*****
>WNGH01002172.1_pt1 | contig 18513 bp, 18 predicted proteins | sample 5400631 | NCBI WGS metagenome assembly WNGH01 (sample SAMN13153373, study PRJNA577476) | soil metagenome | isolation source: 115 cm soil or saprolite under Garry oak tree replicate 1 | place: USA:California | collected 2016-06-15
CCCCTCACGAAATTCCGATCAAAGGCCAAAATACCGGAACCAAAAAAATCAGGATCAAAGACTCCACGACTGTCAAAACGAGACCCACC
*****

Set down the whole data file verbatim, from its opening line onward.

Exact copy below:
>WNGH01002172.1_pt1 | contig 18513 bp, 18 predicted proteins | sample 5400631 | NCBI WGS metagenome assembly WNGH01 (sample SAMN13153373, study PRJNA577476) | soil metagenome | isolation source: 115 cm soil or saprolite under Garry oak tree replicate 1 | place: USA:California | collected 2016-06-15
CCCCTCACGAAATTCCGATCAAAGGCCAAAATACCGGAACCAAAAAAATCAGGATCAAAGACTCCACGACTGTCAAAACGAGACCCACC